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Devon & Cornwall

Dazzling white cliffs, postcard-perfect villages and the wildest collection of moorland – England’s most southern coastline is also its most beloved.

Top Tips for your Devon & Cornwall Holiday

Visit Land's End, the most westerly point of Cornwall and the whole of England. This fittingly dramatic headland has a rugged and wild beauty.

Lynton and Lynmouth are linked by the highest and steepest fully water-powered cliff railway in the world. The views along the coast are spectacular

Spend a day at the world-renowned Eden Project. The area’s top eco visitor attraction is fascinating, rewarding and well worth a visit.

Exmoor National Park is home to the oldest breed of native pony; they were mentioned in the Domesday Book of 1086, and roam wild and free on the moors

Learn the right way to prepare a cream tea scone: jam first then cream in Cornwall, cream with jam on top in Devon. The locals take it very seriously.

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Things To See & Do

Devon & Cornwall

From rocky headlands and high sea cliffs to secluded coves, golden sandy beaches and turquoise bays there’s a lot of coast line to explore in Devon and Cornwall. And, in between, you’ll find two National Parks, a wealth of picture-postcard pretty villages, verdant countryside and a slightly slower pace of life where there’s plenty of time to stop and admire the landscape. The generally mild and sunny climate is an added bonus.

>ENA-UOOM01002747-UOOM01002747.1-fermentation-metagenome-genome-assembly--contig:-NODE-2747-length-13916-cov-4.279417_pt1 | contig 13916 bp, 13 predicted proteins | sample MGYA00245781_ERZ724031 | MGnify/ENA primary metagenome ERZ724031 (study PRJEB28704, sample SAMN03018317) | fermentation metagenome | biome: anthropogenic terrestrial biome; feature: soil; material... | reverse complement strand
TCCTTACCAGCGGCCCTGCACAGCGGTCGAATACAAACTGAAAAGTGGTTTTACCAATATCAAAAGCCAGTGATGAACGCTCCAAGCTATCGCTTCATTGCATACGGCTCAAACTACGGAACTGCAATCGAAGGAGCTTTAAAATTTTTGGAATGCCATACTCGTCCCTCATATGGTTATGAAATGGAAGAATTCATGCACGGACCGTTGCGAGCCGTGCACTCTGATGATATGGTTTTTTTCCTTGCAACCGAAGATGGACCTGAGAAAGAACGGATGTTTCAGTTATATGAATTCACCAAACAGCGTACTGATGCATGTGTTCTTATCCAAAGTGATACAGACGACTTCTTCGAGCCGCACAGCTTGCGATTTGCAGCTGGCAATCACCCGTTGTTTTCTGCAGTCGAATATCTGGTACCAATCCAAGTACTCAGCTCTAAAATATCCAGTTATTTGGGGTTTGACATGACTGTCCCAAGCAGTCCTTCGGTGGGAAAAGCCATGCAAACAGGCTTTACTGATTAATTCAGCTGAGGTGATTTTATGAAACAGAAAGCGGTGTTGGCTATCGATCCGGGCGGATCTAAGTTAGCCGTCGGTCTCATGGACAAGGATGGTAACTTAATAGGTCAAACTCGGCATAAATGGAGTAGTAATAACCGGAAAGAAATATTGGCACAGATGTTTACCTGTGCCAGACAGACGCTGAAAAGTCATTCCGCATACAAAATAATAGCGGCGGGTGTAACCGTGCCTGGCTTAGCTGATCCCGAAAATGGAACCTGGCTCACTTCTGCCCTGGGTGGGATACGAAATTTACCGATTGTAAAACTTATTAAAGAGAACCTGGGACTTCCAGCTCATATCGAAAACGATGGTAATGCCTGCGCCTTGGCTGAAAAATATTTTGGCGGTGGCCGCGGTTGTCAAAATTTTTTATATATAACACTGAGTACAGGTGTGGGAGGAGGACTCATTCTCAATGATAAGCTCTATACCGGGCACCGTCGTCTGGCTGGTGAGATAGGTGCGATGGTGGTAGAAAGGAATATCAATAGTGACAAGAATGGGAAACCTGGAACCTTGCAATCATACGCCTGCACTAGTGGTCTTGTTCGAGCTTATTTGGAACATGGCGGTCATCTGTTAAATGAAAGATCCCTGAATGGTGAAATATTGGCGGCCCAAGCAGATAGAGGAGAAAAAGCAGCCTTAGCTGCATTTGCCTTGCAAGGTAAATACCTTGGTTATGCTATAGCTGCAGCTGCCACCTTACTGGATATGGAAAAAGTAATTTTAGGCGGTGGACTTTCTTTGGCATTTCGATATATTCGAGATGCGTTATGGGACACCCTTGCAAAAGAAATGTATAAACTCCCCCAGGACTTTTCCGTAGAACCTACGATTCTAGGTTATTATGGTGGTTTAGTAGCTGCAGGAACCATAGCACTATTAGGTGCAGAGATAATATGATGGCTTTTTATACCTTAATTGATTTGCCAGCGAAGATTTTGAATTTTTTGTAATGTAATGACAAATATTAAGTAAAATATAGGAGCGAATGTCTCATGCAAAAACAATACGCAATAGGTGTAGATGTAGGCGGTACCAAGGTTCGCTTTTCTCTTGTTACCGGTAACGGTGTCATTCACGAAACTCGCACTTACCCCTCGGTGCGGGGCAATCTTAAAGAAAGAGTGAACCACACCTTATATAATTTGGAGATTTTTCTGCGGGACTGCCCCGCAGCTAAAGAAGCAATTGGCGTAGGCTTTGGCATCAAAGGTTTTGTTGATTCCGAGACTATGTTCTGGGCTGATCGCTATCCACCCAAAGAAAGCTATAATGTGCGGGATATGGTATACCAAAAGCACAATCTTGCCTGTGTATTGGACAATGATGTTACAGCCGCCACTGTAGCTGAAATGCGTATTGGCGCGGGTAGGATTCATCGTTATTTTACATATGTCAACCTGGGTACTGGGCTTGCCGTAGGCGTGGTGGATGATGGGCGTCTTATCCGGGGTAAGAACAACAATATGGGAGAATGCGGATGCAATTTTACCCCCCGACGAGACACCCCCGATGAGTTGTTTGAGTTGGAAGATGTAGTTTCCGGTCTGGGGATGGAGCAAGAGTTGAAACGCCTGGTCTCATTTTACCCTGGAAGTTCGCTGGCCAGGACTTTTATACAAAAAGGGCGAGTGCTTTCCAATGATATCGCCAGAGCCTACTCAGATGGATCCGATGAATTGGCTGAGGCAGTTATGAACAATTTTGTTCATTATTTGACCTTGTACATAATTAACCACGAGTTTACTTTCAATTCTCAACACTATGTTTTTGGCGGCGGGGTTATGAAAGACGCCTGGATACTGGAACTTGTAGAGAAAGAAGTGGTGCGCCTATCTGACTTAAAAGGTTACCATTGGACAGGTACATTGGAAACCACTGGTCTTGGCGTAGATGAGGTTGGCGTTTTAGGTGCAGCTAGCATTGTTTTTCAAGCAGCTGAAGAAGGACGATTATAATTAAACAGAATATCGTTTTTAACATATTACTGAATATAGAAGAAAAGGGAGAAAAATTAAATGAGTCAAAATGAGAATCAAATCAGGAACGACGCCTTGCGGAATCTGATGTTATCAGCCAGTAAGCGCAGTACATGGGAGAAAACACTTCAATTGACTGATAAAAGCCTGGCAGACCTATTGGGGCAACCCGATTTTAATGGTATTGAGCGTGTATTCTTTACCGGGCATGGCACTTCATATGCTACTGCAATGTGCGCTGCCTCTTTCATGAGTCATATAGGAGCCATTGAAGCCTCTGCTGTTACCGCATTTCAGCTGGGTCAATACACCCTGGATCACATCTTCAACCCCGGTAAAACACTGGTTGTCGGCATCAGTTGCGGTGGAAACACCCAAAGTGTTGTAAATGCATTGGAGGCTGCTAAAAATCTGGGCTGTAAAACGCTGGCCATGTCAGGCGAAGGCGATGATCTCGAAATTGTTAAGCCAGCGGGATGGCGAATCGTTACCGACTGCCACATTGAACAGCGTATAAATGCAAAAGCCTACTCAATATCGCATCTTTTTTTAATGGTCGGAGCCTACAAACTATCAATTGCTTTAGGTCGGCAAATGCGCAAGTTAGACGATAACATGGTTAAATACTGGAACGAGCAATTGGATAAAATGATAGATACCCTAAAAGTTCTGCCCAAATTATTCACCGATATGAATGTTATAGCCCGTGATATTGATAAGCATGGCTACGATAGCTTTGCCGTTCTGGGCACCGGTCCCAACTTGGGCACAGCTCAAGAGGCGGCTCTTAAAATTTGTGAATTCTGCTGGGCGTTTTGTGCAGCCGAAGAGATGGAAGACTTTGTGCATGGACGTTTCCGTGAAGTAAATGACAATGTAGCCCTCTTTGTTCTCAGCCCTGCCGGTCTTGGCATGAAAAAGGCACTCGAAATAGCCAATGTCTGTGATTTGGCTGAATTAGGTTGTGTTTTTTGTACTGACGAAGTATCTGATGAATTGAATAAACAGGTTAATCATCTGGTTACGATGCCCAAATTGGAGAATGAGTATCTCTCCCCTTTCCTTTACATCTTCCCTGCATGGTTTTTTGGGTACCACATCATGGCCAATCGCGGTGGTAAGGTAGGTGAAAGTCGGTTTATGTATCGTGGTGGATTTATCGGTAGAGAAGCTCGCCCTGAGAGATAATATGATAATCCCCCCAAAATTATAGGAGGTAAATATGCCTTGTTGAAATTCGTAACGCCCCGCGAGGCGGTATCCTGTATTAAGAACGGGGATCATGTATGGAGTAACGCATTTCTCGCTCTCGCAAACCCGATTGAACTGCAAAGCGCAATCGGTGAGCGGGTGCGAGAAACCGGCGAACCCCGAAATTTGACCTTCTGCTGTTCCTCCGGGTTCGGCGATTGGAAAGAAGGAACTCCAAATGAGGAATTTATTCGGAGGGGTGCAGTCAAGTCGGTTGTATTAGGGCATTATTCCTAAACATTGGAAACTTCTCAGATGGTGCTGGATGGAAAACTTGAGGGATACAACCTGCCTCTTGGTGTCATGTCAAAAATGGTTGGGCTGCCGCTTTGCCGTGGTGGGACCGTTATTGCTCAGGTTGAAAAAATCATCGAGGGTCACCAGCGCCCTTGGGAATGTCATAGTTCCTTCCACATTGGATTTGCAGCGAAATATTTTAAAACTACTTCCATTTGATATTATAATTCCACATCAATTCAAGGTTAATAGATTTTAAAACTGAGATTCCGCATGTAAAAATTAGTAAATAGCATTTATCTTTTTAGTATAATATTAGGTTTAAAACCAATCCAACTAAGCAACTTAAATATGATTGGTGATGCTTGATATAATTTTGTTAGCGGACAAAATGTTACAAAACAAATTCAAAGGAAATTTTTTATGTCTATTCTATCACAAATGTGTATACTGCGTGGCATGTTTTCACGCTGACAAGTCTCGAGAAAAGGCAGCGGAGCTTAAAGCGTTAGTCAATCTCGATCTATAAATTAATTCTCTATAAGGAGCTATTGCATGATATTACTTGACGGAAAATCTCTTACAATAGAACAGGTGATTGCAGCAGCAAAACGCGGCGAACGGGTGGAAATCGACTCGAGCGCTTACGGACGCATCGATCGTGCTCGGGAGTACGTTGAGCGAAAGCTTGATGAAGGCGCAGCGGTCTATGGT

Video credit @Visit Exmoor

It’s no surprise that artists and writers have been attracted to this area for hundreds of years; Coleridge and Wordsworth drew inspiration from the rolling Exmoor hills, Du Maurier was entranced by the secret rivers and creeks of Cornwall and painters extol the special light in these most westerly of English counties. Look out for local art galleries celebrating the rich natural beauty of the region.

When you’ve done exploring, settle down to a delicious spread. Enjoy the freshest of seafood, perhaps some local oysters, or try rich Devon beef, and creamy Cornish ice-cream. You’ll not want to leave without trying the area’s speciality: the famous west country cream tea.


Travelling To & Around

Devon is easily reached from the Bristol area, via a scenic route along the Somerset coast and by the Quantock Hills, or from London via Surrey, Wiltshire and central Somerset. Dropping further south in to Cornwall is also fairly simple, with plenty of exploring opportunities to discover along the way.

The North Devon coast features some of the UK’s finest beaches, a magnet for surfers from near and far, while Exmoor National Park is one of the country’s best, with world-class walking amid a staggering variety of landscape. By the same token, Cornwall is a rightly enduring favourite for travellers, eager to discover precipitous coastal villages, wonderful seafood and the very extremities of southern Britain.

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